Age does not shield someone from mental illness. According to a report from the Centers for Disease Control and Prevention, one in five adults over the age of 55 experiences a mental health condition. While this can include an array of different ailments, one of the most prevalent issues is depression.
Unfortunately, most seniors are not getting the help they could use.
Depression affects all aspects of a person’s life
Depression does more than make someone feel sad. Its presence can impact all aspects of an older adult’s life. For example:
- Depression is associated with distress and suffering
- It can result in physical, mental and social impairments
- Aging adults with depression tend to use more medication and remain in the hospital for longer
- Medical treatments for other chronic diseases can be complicated by depression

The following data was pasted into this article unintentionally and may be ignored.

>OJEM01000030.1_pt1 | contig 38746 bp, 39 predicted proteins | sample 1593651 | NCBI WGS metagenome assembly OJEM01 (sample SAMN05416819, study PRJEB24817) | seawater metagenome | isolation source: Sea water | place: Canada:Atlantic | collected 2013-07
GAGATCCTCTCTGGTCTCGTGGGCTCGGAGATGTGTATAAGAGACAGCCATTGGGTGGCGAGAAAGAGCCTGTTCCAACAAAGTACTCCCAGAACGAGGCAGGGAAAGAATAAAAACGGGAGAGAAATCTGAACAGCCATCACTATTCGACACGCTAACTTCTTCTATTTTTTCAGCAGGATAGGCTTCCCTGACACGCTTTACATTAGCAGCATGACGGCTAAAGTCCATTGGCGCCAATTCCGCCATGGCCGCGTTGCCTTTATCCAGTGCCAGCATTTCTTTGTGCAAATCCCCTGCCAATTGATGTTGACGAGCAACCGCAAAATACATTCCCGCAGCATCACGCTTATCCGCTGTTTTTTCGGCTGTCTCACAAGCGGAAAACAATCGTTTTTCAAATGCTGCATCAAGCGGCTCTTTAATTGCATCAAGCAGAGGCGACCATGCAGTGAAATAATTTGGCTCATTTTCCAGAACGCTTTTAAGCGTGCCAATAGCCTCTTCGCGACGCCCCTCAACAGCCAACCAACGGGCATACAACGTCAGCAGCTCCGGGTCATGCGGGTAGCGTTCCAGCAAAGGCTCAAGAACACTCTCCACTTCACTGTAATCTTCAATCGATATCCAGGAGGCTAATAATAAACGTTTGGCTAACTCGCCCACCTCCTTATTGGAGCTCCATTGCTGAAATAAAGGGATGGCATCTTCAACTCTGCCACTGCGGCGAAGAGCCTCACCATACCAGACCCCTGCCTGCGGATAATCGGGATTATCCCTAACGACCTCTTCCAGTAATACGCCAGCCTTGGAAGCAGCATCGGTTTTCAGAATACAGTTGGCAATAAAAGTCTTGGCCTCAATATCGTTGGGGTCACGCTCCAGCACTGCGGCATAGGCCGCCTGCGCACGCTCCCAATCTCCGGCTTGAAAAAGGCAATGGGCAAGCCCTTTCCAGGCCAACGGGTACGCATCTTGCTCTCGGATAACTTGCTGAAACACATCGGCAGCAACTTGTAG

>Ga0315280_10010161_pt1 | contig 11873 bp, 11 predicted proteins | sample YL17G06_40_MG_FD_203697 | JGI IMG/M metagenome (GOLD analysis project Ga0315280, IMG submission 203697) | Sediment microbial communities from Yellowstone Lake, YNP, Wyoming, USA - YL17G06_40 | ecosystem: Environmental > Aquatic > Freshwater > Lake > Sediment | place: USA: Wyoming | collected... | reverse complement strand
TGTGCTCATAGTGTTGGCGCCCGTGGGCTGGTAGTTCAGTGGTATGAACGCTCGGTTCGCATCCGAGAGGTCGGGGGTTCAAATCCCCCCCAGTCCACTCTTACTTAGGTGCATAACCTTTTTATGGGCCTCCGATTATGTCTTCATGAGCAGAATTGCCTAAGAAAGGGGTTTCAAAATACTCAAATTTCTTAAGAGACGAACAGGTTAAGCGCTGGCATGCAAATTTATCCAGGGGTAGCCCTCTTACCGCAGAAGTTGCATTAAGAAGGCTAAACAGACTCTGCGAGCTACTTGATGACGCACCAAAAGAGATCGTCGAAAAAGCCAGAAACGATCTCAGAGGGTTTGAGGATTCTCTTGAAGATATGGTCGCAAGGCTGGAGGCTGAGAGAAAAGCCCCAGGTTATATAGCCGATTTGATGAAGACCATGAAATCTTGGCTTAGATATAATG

Those who experience frequent mental distress can suffer even further, with disruptions to basic life activities like eating and making healthy choices. Still, according to the CDC, depression remains under-recognized and under-treated among aging adults.
Treatment can make a difference
It does not matter how old someone is. Treatment for depression and other mental illnesses – often therapy, medication or both – is effective more often than not. The key is making sure an older loved one actually receives that type of care.
As U.S. News and World Report explains, having close friends and family members there to encourage and support them can make a huge difference. If you notice signs an aging loved one is coping with a mental illness, do not be afraid to talk about it. A primary care provider can often help with an initial evaluation, and from there, an effective treatment plan.
As one expert told the news outlet, “It’s hard to do, but once done, it may really save a life.”